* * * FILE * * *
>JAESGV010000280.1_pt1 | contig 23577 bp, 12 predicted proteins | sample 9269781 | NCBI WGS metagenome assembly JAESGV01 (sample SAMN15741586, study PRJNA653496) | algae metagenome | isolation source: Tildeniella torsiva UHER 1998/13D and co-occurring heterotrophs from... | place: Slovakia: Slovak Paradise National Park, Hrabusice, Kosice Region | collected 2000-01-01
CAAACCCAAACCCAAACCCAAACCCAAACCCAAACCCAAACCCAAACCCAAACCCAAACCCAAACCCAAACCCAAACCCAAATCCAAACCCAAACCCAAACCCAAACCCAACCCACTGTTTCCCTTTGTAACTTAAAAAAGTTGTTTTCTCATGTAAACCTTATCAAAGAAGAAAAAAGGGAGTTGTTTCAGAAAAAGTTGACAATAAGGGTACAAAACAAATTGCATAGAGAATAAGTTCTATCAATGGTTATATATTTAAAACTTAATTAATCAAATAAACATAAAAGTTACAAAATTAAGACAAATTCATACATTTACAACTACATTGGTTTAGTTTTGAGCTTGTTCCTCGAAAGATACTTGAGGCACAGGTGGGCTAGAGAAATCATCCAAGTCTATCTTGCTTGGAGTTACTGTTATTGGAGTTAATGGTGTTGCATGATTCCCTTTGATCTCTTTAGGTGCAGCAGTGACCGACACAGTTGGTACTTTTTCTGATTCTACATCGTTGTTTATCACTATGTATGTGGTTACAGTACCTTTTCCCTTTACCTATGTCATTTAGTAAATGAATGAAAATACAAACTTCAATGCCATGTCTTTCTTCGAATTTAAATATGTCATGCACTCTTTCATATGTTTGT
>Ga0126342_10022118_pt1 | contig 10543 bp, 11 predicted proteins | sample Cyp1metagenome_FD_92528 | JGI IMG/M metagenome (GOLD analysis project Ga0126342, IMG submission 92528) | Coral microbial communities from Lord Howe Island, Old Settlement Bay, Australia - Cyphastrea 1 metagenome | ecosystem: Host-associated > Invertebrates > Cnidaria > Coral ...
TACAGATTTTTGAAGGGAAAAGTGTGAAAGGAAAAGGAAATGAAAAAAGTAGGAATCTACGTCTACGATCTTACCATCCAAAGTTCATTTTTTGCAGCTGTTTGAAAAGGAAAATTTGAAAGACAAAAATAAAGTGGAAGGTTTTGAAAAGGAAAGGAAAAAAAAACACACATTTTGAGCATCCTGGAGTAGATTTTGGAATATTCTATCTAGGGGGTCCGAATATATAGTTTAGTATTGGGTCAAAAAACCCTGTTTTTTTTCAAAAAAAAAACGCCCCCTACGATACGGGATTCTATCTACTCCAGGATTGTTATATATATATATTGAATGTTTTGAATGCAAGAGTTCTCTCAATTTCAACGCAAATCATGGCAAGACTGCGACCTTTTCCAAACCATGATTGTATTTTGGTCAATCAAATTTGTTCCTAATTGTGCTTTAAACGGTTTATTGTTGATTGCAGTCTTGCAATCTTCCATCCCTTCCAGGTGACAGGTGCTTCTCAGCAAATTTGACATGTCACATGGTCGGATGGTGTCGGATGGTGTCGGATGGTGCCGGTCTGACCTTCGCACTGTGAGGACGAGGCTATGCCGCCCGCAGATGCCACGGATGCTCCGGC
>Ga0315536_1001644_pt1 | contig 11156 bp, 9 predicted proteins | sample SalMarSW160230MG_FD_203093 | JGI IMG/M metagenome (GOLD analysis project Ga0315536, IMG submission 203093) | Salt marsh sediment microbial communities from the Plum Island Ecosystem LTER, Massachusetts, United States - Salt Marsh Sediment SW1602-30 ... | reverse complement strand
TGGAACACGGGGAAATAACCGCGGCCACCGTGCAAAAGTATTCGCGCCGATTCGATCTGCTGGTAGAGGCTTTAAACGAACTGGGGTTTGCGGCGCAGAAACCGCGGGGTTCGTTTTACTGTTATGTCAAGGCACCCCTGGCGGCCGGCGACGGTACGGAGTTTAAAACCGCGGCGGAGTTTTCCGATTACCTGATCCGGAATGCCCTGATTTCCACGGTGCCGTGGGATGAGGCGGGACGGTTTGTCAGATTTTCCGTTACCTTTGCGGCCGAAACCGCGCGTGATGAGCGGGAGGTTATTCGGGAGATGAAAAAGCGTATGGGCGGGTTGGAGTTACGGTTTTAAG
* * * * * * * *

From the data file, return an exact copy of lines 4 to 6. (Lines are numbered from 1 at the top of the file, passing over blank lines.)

TACAGATTTTTGAAGGGAAAAGTGTGAAAGGAAAAGGAAATGAAAAAAGTAGGAATCTACGTCTACGATCTTACCATCCAAAGTTCATTTTTTGCAGCTGTTTGAAAAGGAAAATTTGAAAGACAAAAATAAAGTGGAAGGTTTTGAAAAGGAAAGGAAAAAAAAACACACATTTTGAGCATCCTGGAGTAGATTTTGGAATATTCTATCTAGGGGGTCCGAATATATAGTTTAGTATTGGGTCAAAAAACCCTGTTTTTTTTCAAAAAAAAAACGCCCCCTACGATACGGGATTCTATCTACTCCAGGATTGTTATATATATATATTGAATGTTTTGAATGCAAGAGTTCTCTCAATTTCAACGCAAATCATGGCAAGACTGCGACCTTTTCCAAACCATGATTGTATTTTGGTCAATCAAATTTGTTCCTAATTGTGCTTTAAACGGTTTATTGTTGATTGCAGTCTTGCAATCTTCCATCCCTTCCAGGTGACAGGTGCTTCTCAGCAAATTTGACATGTCACATGGTCGGATGGTGTCGGATGGTGTCGGATGGTGCCGGTCTGACCTTCGCACTGTGAGGACGAGGCTATGCCGCCCGCAGATGCCACGGATGCTCCGGC
>Ga0315536_1001644_pt1 | contig 11156 bp, 9 predicted proteins | sample SalMarSW160230MG_FD_203093 | JGI IMG/M metagenome (GOLD analysis project Ga0315536, IMG submission 203093) | Salt marsh sediment microbial communities from the Plum Island Ecosystem LTER, Massachusetts, United States - Salt Marsh Sediment SW1602-30 ... | reverse complement strand
TGGAACACGGGGAAATAACCGCGGCCACCGTGCAAAAGTATTCGCGCCGATTCGATCTGCTGGTAGAGGCTTTAAACGAACTGGGGTTTGCGGCGCAGAAACCGCGGGGTTCGTTTTACTGTTATGTCAAGGCACCCCTGGCGGCCGGCGACGGTACGGAGTTTAAAACCGCGGCGGAGTTTTCCGATTACCTGATCCGGAATGCCCTGATTTCCACGGTGCCGTGGGATGAGGCGGGACGGTTTGTCAGATTTTCCGTTACCTTTGCGGCCGAAACCGCGCGTGATGAGCGGGAGGTTATTCGGGAGATGAAAAAGCGTATGGGCGGGTTGGAGTTACGGTTTTAAG